Field of Faith
No, it is not the “Field of Dreams” like in the movies. That patch of green you are looking at has a special place in the Bible. Moreover it has a special place in the annals of faith. It is called the Field of Anathoth. It looks pretty green, right? It has not always been that way. It was once a war zone.
If someone was to ask you for your life plan, and you said, “my plan is to have faith” people would laugh. And yet, people exercise faith regularly and it does not require any religion at all.
If you were a gangly teenager out all week partying, someone looked at you and saw a vision for your future. That person exercised faith on your behalf. If you have arrived on these shores as an immigrant, you practiced faith. If you have stood across the altar from an immature looking man exchanging vows, you have practiced faith. If you have bought a house and signed up for a thirty year mortgage, you have practiced faith.
In short, every time you take the long view, there is a vision of the future you sign up for, with no real guarantees. You don’t really know what is going to happen in the long term. With those kind of promises, you can only vow to support and tweak the situation no matter what comes your way.
The field of Anathoth asks an existential question. “Is it possible to have faith without any concrete guarantee?” The field is mentioned in the 32nd chapter of the book of Jeremiah the Prophet. It’s an odd story simply because it is told as a story, without any overt lesson attached.
Jeremiah is the constant bearer of bad news. Because of this, the King locks him in prison. There, he has an unusual dream in which God tells him to buy a field from his cousin Hanamel. Jeremiah wakes up rubs his eyes and says, “Well that was a crazy dream”. But when Hanamel does come to the prison and offers to sell the field, Jeremiah says to himself, “What a coincidence, but how can I be sure this is God and not last night’s dinner?”
He goes back to God with a long prayer. He asks one more time “Is this really what you want?”… because he knows that the Babylonians are coming to overthrow the kingdom and cart everyone away for 70 years. You might say housing prices are at an all time low. People in Jerusalem are tearing the stones off their houses, to bolster the city walls. Jeremiah knows that to buy a field in the middle of a war zone makes no sense at all.
Still, he buys the field as instructed, simply as a sign of God’s enduring faithfulness. He signs the deed, weighs out the money, gets witnesses, gets the documents notarized, and then tells his scribe to store them away in clay jars so that someone will one day dig up these scrolls, and witness that the fields of Anathoth are flourishing again. It’s a time capsule of hope sent forward into the future.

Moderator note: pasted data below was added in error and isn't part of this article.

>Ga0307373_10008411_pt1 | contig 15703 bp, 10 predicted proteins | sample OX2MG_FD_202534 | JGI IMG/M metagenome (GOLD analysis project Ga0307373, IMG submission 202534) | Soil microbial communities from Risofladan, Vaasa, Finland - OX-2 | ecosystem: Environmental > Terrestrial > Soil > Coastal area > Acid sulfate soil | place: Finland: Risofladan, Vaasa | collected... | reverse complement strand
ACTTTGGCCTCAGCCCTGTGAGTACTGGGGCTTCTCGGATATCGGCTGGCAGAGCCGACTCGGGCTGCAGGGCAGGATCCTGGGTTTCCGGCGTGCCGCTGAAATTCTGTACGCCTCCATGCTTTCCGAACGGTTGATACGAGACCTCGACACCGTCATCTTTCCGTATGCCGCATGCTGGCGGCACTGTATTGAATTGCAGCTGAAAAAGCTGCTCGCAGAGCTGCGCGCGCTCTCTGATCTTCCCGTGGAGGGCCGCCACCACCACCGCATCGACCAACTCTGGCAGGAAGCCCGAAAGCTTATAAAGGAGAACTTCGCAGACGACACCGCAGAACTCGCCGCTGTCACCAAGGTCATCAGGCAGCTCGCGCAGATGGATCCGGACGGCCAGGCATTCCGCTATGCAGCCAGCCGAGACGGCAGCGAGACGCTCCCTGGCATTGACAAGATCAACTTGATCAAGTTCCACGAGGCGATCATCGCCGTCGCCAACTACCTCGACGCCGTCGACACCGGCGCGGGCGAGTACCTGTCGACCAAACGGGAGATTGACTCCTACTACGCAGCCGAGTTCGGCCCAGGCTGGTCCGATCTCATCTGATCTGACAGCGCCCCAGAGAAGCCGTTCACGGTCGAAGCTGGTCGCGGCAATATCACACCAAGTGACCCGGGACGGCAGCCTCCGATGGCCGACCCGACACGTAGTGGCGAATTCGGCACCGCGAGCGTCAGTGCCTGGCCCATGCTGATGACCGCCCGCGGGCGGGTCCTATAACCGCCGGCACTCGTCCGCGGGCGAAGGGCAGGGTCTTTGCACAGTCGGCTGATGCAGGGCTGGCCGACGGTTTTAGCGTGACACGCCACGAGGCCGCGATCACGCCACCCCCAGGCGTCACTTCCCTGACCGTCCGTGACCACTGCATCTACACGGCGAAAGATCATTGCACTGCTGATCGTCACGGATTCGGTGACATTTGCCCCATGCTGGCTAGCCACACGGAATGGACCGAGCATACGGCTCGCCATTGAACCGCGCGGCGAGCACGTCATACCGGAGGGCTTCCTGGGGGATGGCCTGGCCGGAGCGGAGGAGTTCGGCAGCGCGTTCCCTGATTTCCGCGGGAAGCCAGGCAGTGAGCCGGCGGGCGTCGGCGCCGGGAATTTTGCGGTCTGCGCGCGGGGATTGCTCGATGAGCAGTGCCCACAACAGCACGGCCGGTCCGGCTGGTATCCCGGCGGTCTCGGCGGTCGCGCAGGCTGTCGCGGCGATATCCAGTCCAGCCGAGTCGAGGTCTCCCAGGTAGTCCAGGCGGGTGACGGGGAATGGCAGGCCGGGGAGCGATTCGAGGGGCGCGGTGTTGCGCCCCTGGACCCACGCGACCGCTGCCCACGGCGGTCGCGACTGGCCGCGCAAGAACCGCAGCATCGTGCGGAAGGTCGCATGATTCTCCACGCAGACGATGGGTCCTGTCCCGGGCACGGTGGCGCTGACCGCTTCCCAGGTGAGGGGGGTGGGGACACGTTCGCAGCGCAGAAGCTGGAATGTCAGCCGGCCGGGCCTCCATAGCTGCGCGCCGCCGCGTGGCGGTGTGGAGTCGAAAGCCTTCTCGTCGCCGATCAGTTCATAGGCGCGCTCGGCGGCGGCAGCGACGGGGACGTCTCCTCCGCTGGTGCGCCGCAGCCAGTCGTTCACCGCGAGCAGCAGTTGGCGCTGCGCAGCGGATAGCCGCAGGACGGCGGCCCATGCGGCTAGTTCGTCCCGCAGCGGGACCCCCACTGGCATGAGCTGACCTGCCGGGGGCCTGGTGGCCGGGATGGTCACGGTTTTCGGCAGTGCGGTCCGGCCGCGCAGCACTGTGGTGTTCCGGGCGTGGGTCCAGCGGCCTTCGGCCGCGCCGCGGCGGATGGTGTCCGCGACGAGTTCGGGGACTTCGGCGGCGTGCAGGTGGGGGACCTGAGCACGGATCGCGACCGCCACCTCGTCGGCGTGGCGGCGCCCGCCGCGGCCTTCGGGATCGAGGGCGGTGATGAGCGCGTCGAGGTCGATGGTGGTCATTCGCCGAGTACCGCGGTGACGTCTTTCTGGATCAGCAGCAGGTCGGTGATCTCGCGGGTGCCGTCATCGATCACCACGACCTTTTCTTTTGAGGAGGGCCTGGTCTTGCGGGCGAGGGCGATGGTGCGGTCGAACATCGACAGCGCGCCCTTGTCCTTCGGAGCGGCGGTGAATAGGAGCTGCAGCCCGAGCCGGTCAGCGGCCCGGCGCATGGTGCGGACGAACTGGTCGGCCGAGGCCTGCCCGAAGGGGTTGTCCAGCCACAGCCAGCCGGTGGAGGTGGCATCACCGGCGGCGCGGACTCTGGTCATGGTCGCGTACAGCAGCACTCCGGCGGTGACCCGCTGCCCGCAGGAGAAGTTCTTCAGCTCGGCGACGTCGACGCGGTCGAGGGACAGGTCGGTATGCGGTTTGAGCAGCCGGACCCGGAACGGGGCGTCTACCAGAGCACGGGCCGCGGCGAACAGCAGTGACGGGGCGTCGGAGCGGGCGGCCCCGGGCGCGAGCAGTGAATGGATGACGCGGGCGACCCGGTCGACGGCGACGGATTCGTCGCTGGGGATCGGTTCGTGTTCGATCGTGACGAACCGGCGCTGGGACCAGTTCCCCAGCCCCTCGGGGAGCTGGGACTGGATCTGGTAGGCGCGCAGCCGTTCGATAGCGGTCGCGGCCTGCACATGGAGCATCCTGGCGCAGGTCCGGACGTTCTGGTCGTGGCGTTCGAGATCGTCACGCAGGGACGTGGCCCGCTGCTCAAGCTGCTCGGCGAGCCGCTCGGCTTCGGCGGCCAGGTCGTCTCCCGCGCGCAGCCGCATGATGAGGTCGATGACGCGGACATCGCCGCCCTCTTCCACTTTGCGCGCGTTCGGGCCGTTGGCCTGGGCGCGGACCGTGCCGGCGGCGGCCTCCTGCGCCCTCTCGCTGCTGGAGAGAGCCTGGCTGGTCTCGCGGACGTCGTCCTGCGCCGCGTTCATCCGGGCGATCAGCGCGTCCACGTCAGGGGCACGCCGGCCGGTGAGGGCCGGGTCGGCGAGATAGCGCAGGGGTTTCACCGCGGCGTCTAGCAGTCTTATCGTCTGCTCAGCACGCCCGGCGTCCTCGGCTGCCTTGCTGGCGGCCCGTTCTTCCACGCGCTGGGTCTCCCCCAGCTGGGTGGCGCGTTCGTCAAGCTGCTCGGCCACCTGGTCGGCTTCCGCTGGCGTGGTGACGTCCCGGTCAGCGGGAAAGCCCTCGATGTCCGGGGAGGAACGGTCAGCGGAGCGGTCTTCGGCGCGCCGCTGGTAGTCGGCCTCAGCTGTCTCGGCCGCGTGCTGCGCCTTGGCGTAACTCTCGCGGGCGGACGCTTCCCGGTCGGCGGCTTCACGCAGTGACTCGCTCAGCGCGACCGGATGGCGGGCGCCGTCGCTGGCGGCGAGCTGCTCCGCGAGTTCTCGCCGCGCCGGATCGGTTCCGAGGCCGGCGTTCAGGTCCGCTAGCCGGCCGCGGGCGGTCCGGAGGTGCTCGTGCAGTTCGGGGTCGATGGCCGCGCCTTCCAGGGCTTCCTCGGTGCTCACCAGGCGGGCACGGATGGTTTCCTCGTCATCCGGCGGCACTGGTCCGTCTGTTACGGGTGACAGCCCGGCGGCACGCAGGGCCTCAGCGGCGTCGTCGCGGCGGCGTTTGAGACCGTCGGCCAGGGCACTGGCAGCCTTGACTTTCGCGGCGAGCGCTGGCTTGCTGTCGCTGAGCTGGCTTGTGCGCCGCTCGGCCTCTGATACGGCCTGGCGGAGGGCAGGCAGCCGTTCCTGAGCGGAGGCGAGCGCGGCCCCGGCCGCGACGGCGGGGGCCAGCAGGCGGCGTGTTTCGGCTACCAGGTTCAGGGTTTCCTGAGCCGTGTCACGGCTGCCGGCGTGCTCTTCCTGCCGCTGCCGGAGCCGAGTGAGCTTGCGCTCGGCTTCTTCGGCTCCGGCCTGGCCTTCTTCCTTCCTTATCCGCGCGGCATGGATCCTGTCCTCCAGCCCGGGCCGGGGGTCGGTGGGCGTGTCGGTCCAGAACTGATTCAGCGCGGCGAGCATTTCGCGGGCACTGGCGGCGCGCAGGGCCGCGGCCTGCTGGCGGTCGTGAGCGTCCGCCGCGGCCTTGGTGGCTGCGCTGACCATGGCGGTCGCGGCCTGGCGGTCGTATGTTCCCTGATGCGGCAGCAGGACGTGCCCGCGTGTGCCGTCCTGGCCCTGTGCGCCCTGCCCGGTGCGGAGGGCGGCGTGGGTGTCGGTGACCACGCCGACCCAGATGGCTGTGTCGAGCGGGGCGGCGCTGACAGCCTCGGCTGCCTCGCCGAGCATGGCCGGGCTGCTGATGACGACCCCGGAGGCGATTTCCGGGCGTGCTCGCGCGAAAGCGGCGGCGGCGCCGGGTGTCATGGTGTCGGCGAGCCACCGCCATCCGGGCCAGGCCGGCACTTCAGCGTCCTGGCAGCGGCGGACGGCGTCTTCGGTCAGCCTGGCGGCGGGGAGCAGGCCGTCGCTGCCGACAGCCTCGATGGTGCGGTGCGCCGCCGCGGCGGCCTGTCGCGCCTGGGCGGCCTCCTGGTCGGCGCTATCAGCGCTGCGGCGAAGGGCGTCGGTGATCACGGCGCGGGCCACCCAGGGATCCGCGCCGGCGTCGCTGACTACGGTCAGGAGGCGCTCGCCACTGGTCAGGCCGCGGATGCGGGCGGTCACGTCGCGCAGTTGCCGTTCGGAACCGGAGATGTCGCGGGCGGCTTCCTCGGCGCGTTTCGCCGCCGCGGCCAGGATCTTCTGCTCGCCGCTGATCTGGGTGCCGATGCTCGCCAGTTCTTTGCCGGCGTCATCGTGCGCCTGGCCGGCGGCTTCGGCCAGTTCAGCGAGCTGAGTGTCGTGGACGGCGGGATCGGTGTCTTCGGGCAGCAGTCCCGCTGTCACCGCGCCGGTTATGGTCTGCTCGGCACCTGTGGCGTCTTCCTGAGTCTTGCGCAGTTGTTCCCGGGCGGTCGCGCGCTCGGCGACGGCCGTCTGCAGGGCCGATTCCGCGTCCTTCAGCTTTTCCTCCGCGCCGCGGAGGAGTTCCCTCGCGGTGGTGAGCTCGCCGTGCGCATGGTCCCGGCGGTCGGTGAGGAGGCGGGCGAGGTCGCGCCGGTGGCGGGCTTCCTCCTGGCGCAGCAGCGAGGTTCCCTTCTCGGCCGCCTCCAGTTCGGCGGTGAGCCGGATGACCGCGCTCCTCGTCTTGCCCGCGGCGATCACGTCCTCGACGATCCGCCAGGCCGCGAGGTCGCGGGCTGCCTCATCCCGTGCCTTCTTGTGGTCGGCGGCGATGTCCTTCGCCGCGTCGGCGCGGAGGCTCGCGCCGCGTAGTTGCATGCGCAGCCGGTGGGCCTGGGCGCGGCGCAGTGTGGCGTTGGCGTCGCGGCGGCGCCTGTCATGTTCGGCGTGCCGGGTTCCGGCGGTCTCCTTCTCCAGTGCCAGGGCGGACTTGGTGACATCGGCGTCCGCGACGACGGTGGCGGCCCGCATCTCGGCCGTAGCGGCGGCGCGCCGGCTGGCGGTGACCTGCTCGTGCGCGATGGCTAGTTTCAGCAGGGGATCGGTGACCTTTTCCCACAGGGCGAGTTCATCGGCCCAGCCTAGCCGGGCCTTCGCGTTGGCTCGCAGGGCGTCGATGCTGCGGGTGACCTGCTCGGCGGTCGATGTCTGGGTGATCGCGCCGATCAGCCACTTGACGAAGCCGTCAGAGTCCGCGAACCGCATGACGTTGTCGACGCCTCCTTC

Even for a prophet it’s a huge existential demand, that takes no account of present circumstances. Jeremiah is going to witness the kingdom destroyed, be carted off to Babylon along with the other captives, with nothing but a promise buried in a jar of clay. He won’t see the results in his lifetime. He just has to take God at his word.
Faith... is it worth anything, if that is all you have? I guess that the verdict is personal in the end, and it bears the perspective of some living. When I look back on my own life, I think of my mother. One time she came to Toronto to visit, and she could not bear the sight of people on the street with their hands held out. I worried a few times that she would get us killed. She would admonish beggars, “Get up off the street! There is always something you can do!” She was terrified and hurt to see young people wasting their lives in such a way. My mother had lived through the great depression where people were starving, but were too proud to ask for a handout. They found a way through instead, because they never stopped trying. My mother always said that the day you sat down on the side of the road, your life was over.
I have also had my life knocked flat and had to call in my mother’s advice, that even when you don’t know what to do, you don’t stop. You dig for whatever drop of resolve you can wring from the situation, that whatever has happened is not the final word. We all get those circumstances at some point, when calamity comes to call. No one would willingly put themselves in a situation where you have to rely on faith as a strategy and yet, when it is all you have, you will find that amazing things do happen.
If you take another look at the picture, the field of Anathoth is green and fertile once more, just as God promised. It is true that faith does not really look like a solid plan from the outside. Still, it is a mindset that breathes life into the worst situations. Once you have done all you can do, it lets you take a back seat and watch God step up and do his thing. Troubles will surely come, and they will go too. Miracles happen. I know, I have seen more than a few in my lifetime. When in doubt, it is never a mistake to buy the field.
At least, that’s my plan.
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